King’s four-year starting quarterback cemented his legacy, leading the Crusaders to their second-straight MHSAA Division 3 championship with a 56-27 victory over Muskegon.
The Oregon commit finished 21-of-26 passing for 275 yards with four touchdowns and no interceptions to power King (10-3) to its sixth Finals title overall and fifth in eight years.
Before Moore even took the field for his first offensive series against Muskegon (11-3), junior Jameel Croft Jr. staked King to an immediate lead with an electrifying 96-yard return of the game’s opening kickoff.
The Crusaders never looked back.
“I wasn’t expecting that. I just followed my blocks. Guys were blocking for me and the coaches set it up perfectly for me, for real,” Croft said. “It gave us a lot of momentum in the beginning of the game. It helped us out a lot.”
Muskegon pulled within 14-7 midway through the first quarter and 21-14 three minutes into the second, but Moore & Co. always seemed to have an answer.
Croft scored the game’s first two TDs, as he added a 13-yard scoring catch from Moore to make it 14-0 with 6:28 left in the first quarter.
“We started out chasing. We gave up that opening kickoff for a touchdown and we just got ourselves chasing and kind of things went from there,” said Muskegon coach Shane Fairfield, whose team trailed 35-14 at halftime and pulled within 14 with five minutes left in the third but got no closer.
Croft was Moore’s top pass-catcher, finishing with six receptions for 64 yards and two TDs. Senior Sterling Anderson Jr. was a blur as King’s top rusher, totaling 207 yards on only 13 carries, highlighted by his 80-yard scoring sprint that gave the Crusaders a 49-27 lead with 10:55 remaining.
Seniors Samuel Washington and Tim Ruffin paced King defensively with nine and eight tackles, respectively. For Muskegon, senior Julian Neely registered a team-high seven stops, while junior Stanley Cunningham recorded two sacks among his six tackles.
Muskegon junior quarterback M’Khi Guy ran 20 times for 135 yards with two TDs, including a 60-yard breakaway to pull the Big Reds within 14-7 midway through the first quarter. He also completed 2-of-4 passes for 97 yards, including a 71-yard scoring strike to junior Destin Piggee.
Muskegon junior Jakob Price added 93 rushing yards and a TD on 17 carries, but the night belonged to King and Moore.
“There’s no excuse: That kid is amazing. He threw balls that we haven’t seen probably in my career,” said Fairfield, whose program was seeking its first Finals title since 2017. His Big Reds teams have been to the Finals to finish eight of his 13 seasons at the helm.
“Only one other guy threw touchdown passes like (Moore) and passes and balls like that in my career here, and that was (Bloomfield Hills Brother Rice’s) Alex Malzone – went to Michigan. Seems like we always see the (Dequan) Finns and the Dantes and Malzones and stuff when we get here, but you know, we’re here,” added Fairfield, whose 2018 squad lost to Finn and King, 41-25, in the Division 3 championship game.
King coach Tyrone Spencer said that his team overcame a lot of adversity this season. The Crusaders could not practice on their field because it’s undergoing a makeover, so they bussed to practice. They lost their season opener to Warren Central (Ind.), 44-26, and dropped the final two games of the regular season to Detroit Cass Tech (28-14) and Cincinnati Moeller (30-14).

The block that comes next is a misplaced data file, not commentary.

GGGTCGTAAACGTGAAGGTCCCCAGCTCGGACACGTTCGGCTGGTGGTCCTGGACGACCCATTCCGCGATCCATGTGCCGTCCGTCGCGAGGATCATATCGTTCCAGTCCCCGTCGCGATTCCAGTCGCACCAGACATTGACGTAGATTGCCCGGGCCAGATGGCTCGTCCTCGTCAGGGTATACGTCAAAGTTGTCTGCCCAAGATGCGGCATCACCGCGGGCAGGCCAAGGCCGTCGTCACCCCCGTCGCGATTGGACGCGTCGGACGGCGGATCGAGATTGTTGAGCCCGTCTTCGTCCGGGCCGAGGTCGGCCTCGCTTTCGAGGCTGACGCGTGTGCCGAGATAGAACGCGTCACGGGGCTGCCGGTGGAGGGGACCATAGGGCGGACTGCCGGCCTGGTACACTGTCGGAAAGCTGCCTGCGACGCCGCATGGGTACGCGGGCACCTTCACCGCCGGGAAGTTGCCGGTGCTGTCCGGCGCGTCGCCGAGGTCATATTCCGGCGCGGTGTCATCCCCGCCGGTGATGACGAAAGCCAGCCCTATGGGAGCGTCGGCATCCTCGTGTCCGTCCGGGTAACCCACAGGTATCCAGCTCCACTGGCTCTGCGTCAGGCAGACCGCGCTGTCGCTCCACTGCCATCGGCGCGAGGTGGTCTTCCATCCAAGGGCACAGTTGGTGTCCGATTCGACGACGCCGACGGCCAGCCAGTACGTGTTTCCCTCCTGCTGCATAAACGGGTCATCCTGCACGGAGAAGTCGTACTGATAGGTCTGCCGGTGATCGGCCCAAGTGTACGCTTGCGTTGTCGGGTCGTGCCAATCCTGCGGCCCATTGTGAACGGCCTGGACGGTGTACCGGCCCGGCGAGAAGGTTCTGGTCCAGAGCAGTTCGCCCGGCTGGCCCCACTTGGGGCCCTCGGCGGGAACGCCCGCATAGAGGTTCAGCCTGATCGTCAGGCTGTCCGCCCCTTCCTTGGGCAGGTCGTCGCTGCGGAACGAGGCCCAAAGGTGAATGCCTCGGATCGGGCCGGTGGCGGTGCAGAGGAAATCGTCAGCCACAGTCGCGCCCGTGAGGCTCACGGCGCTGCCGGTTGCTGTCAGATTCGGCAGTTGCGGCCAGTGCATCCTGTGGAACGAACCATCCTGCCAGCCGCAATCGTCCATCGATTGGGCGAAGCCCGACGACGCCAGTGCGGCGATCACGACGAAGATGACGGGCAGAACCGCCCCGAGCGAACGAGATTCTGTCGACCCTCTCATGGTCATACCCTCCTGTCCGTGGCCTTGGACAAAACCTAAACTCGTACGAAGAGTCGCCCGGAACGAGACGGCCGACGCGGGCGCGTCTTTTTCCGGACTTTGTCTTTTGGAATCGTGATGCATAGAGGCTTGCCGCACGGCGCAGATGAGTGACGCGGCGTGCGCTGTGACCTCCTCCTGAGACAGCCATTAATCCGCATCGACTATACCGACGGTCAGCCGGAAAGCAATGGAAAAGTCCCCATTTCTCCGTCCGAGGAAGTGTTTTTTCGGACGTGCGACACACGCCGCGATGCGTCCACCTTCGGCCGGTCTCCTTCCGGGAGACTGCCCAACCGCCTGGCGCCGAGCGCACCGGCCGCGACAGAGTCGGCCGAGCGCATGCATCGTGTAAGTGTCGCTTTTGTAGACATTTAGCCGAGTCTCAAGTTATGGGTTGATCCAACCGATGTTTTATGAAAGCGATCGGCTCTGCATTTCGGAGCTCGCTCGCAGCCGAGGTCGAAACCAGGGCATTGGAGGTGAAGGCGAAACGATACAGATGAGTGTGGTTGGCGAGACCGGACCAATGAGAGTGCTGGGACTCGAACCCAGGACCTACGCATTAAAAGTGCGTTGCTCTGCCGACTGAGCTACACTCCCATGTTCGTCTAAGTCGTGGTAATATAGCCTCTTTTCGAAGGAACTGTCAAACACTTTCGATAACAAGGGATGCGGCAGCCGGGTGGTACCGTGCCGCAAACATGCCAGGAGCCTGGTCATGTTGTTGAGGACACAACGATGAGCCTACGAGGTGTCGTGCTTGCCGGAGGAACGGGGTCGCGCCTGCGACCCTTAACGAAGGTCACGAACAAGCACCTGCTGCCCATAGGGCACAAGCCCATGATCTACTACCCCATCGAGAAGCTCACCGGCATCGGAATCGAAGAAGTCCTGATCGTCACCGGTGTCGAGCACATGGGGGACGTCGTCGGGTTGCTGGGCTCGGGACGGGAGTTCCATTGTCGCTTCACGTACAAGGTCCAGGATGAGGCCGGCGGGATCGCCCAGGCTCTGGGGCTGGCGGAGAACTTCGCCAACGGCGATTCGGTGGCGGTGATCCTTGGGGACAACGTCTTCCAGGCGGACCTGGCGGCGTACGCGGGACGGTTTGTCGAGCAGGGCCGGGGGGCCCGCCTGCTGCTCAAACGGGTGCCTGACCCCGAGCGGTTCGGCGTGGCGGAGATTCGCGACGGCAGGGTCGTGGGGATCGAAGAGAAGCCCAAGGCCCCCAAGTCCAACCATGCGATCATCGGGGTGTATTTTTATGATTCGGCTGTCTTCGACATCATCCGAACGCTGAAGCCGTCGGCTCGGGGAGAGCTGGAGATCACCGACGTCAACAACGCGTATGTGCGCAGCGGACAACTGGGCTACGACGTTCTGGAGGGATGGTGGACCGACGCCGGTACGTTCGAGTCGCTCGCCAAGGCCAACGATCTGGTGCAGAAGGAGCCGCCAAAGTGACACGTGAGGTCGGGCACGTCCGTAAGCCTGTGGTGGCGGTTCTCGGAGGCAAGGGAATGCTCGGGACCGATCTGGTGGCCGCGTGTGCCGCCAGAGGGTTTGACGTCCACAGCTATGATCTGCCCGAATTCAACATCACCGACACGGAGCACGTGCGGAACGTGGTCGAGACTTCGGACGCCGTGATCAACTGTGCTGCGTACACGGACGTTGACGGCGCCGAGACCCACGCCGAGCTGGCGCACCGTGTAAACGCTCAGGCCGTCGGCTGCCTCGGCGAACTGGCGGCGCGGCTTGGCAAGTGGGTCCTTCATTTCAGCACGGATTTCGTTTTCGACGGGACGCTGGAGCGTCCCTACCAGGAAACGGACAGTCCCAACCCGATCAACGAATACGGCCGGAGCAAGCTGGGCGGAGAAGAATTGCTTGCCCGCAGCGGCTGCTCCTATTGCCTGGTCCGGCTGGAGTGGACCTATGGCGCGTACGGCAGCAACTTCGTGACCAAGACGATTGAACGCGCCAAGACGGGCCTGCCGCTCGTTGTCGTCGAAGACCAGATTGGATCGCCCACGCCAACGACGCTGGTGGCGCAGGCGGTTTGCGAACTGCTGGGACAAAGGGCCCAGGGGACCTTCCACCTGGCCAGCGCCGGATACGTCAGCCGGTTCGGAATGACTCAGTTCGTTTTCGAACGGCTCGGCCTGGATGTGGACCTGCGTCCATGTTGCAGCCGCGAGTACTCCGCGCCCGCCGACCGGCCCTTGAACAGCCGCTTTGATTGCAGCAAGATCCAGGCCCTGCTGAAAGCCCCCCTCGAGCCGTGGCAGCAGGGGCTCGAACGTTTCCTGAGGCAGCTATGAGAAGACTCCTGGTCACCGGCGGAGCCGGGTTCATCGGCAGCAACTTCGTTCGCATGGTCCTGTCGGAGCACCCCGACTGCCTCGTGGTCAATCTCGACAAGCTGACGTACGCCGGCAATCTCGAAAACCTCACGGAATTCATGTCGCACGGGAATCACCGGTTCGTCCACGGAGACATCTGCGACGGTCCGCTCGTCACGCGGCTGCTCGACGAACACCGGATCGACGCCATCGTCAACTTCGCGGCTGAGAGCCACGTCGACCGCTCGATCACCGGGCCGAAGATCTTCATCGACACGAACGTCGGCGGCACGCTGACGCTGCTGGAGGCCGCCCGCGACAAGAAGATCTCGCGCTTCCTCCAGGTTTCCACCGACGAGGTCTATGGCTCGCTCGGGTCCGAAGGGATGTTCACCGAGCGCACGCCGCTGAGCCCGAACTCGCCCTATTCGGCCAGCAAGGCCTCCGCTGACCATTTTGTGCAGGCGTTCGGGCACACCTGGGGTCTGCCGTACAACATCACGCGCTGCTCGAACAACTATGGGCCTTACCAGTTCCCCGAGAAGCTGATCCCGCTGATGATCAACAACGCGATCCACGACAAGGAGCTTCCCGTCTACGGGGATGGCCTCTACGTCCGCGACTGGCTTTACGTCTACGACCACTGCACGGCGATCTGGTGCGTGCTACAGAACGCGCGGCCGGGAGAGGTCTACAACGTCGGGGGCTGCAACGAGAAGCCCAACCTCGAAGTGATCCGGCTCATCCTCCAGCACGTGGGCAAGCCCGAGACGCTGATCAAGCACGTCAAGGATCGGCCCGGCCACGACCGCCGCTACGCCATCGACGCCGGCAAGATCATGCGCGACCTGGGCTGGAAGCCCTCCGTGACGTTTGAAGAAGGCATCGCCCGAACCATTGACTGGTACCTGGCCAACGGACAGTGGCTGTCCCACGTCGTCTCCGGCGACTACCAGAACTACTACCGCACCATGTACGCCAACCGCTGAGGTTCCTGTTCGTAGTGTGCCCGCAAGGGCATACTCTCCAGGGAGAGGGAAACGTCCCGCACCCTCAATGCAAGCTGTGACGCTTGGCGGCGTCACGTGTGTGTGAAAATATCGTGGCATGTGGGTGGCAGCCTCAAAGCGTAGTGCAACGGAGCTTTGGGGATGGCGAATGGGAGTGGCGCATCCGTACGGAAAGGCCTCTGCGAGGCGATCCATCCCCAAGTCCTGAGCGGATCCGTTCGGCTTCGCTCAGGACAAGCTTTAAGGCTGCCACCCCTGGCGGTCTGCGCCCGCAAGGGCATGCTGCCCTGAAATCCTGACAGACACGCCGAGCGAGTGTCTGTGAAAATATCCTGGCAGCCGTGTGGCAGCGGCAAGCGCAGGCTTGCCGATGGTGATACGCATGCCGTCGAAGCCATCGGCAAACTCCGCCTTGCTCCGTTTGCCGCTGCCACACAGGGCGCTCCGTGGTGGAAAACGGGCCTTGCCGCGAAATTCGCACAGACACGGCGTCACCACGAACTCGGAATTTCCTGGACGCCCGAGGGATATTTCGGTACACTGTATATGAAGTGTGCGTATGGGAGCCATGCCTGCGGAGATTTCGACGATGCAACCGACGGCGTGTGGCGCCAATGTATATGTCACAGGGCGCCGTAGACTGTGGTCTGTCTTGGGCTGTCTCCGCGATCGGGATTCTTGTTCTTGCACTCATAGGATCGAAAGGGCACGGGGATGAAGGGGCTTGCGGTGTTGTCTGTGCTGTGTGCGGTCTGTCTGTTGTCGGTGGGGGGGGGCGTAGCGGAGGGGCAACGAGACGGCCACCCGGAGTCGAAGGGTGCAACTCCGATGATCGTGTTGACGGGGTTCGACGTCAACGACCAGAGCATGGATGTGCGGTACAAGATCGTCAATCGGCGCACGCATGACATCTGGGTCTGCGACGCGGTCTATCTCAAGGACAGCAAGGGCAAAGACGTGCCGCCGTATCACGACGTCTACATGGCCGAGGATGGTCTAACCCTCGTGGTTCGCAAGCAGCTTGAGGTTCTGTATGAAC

The Crusaders got it going in the playoffs, however. They threatened the Finals record for points by one team, established Friday night by Grand Rapids West Catholic with 59.
“(The season) was up and down, but the kids, I mean, they trust us and we got it back going,” Spencer said. “They’re a resilient group of kids. It speaks to their character.”
Moore mentioned the “championship culture” at King, how one expects to be a champion once he puts on that jersey.
It’s also about giving back and respecting the game, too, which has been a custom of Moore’s since his freshman year when King lost to Muskegon Mona Shores in the Division 2 Final, 35-26.
“My freshman year, me playing against Brady Rose and Muskegon Mona Shores, I remember Brady Rose pulled me to the side and that’s where I really got it from – him taking me to the side, telling me things I can work on, and me congratulating him for what he’s done and being one of the best players to come through Michigan to be honest and leading his team on his back,” Moore recalled.
“I just knew that I had to carry that on through this past year and really pull the (opposing) quarterbacks to the side, especially (those) younger than me. Me being a senior, I’ve been through a lot. I just want to give them the keys and terms to help them be the best they can be in high school.”
Croft called the 6-foot-2, 210-pound Moore a “great leader,” who is “so poised” and one who will leave “a great legacy right here for sure.”
“Special, man,” is how Spencer reflected on Moore’s four-year run.
“You know, he’ll be the one that they’ll talk about maybe the greatest we’ve ever had here,” Spencer said. “Just really proud of him and the person that he is. He deserves it. He works hard for it, and I just couldn’t be more pleased. It couldn’t happen to a better person.”
Meanwhile, Muskegon got off to a bit of a slow start this season by Big Reds standards. They lost two of their first five games, including a 49-16 road defeat to eventual Division 2 champion Warren De La Salle Collegiate, but got healthy and played their best football at the right time leading up to Saturday night.
Fairfield said the Big Reds battled and left it all on the field.
“They played 14 and when you play 14 games, of course this is going to hurt more because it’s the very last one and now you’ve got 364 days to get back,” he said.
PHOTOS (Top) Detroit King’s Samuel Washington (10) wraps up Muskegon’s M’Khi Guy during Saturday’s night’s Division 3 Final. (Middle) Crusaders quarterback Dante Moore rolls out looking for a receiver. (Below) King’s Sterling Anderson Jr. (3) follows his blockers through a sizable opening.